“Democracy” is a key term in the definition of what constitutes the free world. The Stanford Encyclopedia of Philosophy defines democracy as, “… a method of group decision making characterized by a kind of equality among the participants at an essential stage of the collective decision making,” (Democracy, 2006). Essentially, democracy takes into consideration the belief system of the majority in making decisions that affect the general population, and the reader can take this definition as being at the core of democracy. But that simple definition does not do justice to the many complications that arise when combining each nation’s accepted beliefs and whether democracy, at its core, can truly exist in the many complicated nations in which it finds itself attempting to emerge. In this paper, I will discuss the different forms democracy takes in four nations throughout the world. These will include Egypt, India, China, and the United States. I have chosen these countries because they represent a nation fighting for democracy, a country that has managed to stay democratic over what many academics consider to be slim odds, a country that is not democratic, and a nation that has been democratic since its creation. These extremes represent democracy’s polarity, which is often driven by the interaction of church and state or the interactions between democracy and secular belief systems. By analyzing an assortment of opinions from academics, and comparing those to real-world political systems and events, I will come to the conclusion that the separation of church and state is a prerequisite to ensuring that the democracy, at its core, can rule.
It should be noted that while democracy is associated by many in western civilization (which I consider to include North America, Western Europe and parts of Eastern Europe) as being inherently good, the beliefs of the majority in some countries, many of which are in the Middle East, should not be carried out in regular political practice. According to Huffington Post writer Terry Newell, “Protests in Egypt, Libya, Bahrain, Yemen and Jordan may lead to free elections, but those elections contain the seeds of anarchy and despotism as much as those of constitutional government and personal liberty,” (Newell, 2011). This could cause a person to wonder whether the voice of the people in this situation should be heard, as it could only lead to anarchy and despotism.
But while Newell has a pessimistic view on democracy in the Egypt, former United States President Jimmy Carter outlines his beliefs in a lecture at the American University in Cairo, saying the Egyptian protests will set an example for other countries. He alludes to a separation of church and state as the fuel that will pull Egypt, and many countries throughout the world, out of dictatorship and into democracy: “To succeed, it is important that you demonstrate that Christians and Muslims can live together in harmony and with mutual respect, and that Arabs and Jews, Palastinians, Americans like me, can work together for the common good,” (Carter, 2012). Carter admitted people have doubts about the future of Egypt, but he says democracy is inevitable.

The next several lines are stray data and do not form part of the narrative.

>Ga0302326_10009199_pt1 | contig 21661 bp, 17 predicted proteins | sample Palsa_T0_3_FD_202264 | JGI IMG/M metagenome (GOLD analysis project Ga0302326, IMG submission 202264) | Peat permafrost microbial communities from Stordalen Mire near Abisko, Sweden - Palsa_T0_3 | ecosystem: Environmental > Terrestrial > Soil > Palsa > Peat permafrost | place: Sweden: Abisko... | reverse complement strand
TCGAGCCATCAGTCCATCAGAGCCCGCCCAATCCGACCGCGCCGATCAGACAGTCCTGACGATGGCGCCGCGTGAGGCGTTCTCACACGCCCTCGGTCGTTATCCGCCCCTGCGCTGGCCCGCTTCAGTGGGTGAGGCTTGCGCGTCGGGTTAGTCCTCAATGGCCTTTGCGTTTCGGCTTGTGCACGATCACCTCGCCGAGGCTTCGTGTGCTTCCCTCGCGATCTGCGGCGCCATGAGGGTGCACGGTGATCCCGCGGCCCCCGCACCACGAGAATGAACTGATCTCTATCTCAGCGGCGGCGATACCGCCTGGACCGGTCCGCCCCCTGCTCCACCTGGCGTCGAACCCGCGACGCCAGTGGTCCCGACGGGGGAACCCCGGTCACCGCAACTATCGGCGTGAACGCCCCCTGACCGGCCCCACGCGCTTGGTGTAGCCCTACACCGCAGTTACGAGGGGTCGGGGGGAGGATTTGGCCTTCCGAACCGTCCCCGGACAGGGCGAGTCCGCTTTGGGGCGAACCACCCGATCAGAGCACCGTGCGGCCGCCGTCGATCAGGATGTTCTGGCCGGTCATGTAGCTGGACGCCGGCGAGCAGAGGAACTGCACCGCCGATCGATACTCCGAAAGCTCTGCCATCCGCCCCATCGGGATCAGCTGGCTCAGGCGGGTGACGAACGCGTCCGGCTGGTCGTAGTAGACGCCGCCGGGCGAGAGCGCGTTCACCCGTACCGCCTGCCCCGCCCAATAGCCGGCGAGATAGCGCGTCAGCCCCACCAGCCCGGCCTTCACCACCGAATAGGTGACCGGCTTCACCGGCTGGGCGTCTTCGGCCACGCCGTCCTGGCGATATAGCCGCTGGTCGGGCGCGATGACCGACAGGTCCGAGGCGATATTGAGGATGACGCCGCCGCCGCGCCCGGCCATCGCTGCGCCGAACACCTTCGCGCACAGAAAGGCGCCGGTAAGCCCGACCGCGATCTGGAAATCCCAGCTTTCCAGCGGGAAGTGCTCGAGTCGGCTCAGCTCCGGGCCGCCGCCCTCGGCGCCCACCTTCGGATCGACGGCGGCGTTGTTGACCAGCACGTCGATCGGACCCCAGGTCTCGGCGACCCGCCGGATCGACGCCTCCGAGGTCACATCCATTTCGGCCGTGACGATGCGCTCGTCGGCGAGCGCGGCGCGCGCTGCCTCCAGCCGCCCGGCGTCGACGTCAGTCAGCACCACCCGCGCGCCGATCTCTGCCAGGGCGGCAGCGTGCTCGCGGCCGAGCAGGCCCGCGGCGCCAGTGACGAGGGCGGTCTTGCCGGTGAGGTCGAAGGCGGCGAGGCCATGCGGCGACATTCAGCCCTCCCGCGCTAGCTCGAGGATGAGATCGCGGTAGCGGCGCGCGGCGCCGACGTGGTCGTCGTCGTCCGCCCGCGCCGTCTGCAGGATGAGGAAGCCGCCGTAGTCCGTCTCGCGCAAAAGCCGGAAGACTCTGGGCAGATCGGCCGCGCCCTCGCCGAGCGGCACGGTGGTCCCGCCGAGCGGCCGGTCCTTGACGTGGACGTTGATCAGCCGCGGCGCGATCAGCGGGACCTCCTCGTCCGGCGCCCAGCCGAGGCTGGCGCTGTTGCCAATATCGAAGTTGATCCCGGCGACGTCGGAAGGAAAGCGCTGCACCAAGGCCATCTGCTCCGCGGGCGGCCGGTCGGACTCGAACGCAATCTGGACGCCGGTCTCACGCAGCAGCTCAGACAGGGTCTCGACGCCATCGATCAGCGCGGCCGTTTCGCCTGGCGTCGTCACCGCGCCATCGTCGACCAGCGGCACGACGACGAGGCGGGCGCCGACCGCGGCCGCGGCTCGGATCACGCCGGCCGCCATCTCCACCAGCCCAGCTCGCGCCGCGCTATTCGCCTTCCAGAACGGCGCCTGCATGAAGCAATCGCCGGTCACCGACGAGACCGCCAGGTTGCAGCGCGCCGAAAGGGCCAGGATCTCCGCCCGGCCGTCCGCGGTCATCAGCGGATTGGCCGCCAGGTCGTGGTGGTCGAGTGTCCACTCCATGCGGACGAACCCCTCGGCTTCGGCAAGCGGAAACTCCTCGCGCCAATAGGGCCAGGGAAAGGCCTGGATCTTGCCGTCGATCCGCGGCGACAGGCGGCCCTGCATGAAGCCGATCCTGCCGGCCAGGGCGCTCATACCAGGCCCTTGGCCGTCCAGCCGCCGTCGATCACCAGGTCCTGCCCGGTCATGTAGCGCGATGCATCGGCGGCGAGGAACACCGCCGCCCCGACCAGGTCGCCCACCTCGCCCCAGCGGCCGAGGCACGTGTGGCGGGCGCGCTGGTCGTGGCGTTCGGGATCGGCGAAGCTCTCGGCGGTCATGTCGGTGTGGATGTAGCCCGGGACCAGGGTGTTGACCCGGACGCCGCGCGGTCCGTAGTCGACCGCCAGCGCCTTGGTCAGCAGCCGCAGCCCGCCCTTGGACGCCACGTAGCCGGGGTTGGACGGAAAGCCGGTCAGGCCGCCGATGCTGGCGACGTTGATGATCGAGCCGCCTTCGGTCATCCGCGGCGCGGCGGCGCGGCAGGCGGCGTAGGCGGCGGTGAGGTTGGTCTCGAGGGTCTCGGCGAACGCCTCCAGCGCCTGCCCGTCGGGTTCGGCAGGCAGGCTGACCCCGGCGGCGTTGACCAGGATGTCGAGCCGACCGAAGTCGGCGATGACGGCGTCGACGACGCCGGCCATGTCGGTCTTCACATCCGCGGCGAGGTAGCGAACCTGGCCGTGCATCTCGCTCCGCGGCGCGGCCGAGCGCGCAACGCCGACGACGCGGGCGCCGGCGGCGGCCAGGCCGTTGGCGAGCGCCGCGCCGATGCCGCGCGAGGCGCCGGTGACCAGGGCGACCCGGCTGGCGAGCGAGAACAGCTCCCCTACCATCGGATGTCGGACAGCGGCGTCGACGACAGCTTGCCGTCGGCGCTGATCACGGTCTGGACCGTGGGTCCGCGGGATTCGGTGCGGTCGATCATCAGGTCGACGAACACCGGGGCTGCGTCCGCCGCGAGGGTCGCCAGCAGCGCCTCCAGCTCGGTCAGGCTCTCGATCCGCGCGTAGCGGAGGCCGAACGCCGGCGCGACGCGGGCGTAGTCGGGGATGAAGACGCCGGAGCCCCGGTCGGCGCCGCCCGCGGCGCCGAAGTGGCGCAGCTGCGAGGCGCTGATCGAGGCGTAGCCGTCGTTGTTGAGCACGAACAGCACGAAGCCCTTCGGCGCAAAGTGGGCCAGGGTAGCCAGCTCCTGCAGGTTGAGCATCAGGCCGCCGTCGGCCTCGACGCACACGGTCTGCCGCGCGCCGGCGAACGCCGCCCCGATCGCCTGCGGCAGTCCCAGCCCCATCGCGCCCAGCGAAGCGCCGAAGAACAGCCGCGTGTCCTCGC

Areas that need to be ironed out include, for example, the position of parliament when compared to the president, the prime minister’s role, the responsibility and level of power of the president, and the military’s role. Carter suggests developing a military that is similar to that found in the U.S. He said members of Congress decide the military roles and activities. This is just one example of the ways in which democracy forges itself into a society. Instead of order handed out by a dictator, the military is guided by a group of elected officials.
As the facts prove, however, the progress towards democracy of which Carter is hopeful hasn’t been fully realized, not yet at least. The democratically elected parliament in June has been dissolved and proposals for a reinstatement of aspects of martial law were uncertain prior to the election. An addendum to the Constitutional Declaration, which was designed by the Supreme Council of the Armed Forces to provide privileges to the military by including them in the constitution’s drafting process, was in violation to an agreed-to commitment to the Egyptian population to transfer all power to an elected government. This represents, as Carter says, interference in a constitution by an unelected military body.